FCC's Pai Praises Charter's $25B Infrastructure Investment

Says his, and President's, policies are already bearing fruit

FCC chairman Ajit Pai Friday praised Charter for its announced $25 billion infrastructure investment pledge over the next four years, which came at an Oval Office photo op Friday with President Donald Trump and even took some credit for the new regulatory climate Charter's Tom Rutledge said had made and would make that investment possible.

“The FCC’s top priority is making sure that any American who wants high-speed Internet access, or broadband, is able to get it," he said in a statement. "To do that, since January, we have been working to set rules of the road that encourage companies to build and upgrade broadband networks across the country. I’m pleased to see that our investment-friendly policies, along with the Administration’s overall regulatory approach, are already producing results.

"I applaud Charter Communications for its announcement today that it intends to spend $25 billion in broadband infrastructure and technology over the next four years. I am optimistic that this massive investment will help to close the digital divide and to strengthen our economy.”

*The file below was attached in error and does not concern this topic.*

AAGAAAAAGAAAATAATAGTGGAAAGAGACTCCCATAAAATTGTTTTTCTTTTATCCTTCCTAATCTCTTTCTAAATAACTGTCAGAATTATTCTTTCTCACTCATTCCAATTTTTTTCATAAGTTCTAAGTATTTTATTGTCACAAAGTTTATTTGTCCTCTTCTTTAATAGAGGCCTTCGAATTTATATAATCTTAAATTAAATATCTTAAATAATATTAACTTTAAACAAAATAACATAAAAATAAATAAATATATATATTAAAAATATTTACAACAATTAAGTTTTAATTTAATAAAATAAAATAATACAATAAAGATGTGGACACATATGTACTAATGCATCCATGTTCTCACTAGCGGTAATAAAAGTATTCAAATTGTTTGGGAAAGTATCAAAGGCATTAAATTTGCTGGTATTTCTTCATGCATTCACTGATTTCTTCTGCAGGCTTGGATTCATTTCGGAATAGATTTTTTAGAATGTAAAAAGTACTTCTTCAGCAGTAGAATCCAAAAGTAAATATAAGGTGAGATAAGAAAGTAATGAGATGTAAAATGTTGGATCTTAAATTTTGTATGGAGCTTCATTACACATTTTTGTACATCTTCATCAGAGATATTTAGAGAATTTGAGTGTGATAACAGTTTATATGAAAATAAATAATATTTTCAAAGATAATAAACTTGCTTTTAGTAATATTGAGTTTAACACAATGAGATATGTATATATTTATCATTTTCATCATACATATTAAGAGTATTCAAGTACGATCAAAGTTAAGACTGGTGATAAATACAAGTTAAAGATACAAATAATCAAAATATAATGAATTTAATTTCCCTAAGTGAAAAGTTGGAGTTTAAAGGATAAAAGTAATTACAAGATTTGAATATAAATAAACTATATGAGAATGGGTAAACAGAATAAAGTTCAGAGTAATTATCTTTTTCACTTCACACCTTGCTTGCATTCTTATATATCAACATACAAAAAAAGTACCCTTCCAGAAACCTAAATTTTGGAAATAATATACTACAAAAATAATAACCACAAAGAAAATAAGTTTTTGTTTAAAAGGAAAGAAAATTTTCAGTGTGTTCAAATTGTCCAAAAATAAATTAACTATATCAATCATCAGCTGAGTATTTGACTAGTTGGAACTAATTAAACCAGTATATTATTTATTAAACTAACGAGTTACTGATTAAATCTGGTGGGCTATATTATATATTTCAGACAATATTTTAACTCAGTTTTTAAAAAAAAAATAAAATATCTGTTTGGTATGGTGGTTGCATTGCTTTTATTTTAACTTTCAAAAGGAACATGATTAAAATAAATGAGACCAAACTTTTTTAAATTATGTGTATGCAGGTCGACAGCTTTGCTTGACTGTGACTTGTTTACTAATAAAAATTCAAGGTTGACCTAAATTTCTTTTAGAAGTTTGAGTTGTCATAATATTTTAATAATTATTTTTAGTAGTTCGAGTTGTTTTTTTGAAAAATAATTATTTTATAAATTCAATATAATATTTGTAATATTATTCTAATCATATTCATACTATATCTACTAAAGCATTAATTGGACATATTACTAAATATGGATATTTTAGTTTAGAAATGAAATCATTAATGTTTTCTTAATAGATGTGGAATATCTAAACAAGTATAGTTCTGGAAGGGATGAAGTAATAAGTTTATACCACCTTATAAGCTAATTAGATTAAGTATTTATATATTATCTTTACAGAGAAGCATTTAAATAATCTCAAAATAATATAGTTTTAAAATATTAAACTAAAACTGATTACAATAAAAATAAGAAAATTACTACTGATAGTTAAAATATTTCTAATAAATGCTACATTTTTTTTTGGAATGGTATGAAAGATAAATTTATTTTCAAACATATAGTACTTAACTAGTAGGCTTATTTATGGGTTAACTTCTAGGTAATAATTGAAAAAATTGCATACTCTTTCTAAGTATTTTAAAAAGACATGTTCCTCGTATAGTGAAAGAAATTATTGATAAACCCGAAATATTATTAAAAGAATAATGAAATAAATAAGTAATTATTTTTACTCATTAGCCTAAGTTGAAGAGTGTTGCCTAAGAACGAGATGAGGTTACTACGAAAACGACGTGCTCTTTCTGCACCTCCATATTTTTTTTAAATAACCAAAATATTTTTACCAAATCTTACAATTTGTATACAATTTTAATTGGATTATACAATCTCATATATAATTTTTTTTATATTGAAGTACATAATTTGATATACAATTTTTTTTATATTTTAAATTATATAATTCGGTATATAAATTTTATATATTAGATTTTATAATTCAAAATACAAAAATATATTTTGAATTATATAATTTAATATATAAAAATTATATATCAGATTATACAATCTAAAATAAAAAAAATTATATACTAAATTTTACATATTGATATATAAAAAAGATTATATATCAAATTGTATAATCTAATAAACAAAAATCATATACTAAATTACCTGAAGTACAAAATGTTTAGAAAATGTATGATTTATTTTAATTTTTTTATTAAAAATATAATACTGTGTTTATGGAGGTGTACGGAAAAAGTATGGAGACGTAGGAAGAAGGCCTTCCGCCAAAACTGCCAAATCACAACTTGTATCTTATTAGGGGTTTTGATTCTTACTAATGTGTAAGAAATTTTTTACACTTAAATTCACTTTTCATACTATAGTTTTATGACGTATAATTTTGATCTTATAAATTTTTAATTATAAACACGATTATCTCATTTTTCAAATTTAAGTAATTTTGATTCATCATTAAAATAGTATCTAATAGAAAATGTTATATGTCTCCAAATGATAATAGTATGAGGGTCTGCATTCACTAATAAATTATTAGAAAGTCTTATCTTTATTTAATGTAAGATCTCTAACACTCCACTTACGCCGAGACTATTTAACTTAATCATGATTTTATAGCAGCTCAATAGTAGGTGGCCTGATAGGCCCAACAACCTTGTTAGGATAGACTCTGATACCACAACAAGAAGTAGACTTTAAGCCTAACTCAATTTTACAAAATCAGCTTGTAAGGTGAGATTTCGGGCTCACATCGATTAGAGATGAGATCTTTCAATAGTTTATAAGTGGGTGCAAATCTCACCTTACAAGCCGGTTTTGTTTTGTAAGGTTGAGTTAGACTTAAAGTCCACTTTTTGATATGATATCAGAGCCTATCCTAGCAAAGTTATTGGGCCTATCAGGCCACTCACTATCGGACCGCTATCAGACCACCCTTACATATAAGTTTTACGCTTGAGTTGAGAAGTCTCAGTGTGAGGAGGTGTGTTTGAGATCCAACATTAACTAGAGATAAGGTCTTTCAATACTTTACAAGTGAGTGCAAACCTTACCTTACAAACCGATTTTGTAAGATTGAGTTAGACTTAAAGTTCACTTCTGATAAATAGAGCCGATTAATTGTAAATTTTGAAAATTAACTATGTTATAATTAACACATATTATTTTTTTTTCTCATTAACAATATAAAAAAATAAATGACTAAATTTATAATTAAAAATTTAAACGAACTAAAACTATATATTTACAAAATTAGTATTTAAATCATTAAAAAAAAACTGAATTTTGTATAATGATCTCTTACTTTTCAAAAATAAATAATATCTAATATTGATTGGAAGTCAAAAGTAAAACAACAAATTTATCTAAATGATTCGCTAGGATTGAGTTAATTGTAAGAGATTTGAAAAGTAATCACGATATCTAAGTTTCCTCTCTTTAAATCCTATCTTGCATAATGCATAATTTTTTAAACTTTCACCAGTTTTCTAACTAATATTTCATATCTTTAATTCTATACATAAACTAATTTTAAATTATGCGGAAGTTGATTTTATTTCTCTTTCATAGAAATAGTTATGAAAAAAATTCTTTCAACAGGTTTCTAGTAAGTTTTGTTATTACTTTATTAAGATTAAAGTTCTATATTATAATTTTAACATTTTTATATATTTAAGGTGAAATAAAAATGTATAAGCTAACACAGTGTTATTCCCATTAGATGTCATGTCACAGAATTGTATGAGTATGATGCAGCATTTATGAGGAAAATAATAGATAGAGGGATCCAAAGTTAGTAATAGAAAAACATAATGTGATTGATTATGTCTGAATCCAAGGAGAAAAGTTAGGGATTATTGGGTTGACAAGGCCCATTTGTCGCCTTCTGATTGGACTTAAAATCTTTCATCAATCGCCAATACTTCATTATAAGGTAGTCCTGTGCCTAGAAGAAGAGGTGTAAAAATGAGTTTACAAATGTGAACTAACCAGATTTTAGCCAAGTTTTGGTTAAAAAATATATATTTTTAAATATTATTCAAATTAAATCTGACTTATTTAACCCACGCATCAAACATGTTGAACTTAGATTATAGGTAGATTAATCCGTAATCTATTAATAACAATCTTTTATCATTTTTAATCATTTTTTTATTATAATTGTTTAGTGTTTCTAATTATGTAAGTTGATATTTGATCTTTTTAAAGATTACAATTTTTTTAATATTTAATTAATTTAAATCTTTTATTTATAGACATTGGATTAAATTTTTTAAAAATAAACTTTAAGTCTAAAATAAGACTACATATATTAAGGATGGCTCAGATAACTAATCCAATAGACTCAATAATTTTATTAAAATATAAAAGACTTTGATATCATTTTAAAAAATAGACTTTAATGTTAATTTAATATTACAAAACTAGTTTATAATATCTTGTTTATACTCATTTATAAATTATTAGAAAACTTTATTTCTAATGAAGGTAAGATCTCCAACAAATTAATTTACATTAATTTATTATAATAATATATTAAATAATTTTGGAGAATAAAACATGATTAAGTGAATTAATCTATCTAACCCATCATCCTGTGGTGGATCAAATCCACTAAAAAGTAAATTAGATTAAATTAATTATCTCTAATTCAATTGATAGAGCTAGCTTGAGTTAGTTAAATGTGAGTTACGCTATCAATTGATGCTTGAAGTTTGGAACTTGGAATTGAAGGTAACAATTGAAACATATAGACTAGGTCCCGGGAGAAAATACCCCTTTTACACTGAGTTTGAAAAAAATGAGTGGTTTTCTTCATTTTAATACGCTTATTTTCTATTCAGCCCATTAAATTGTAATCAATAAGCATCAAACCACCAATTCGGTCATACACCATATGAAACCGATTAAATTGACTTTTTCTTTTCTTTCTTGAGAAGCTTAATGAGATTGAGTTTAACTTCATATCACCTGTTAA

Closing that digital divide is a Pai priority, the new chairman said soon after taking office Jan. 23. He has argued that his predecessor's policies had discouraged that investment, particularly the reclassification of ISPs as common carriers, something Pai is expected to roll back if Congress does not beat him to it.

Since that $25 billion figure looked to be about what Charter would be spending in CAPEX over the next four years, based on previous financial statements on CAPEX, some were suggesting Charter was essentially promising to maintain the status quo.

A Charter source speaking on background said that was not the case, that CAPEX was a broader category than the "infrastructure and tech" that Rutledge said the investment was going to.

The source said that a comparable tech and infrastructure spending figure if Charter and TWC spending were combined between 2014 and 2016 would be about $16 billion over three years [or $21.3 billion over four], so the $25 billion figure would be a boost of almost a billion dollars a year.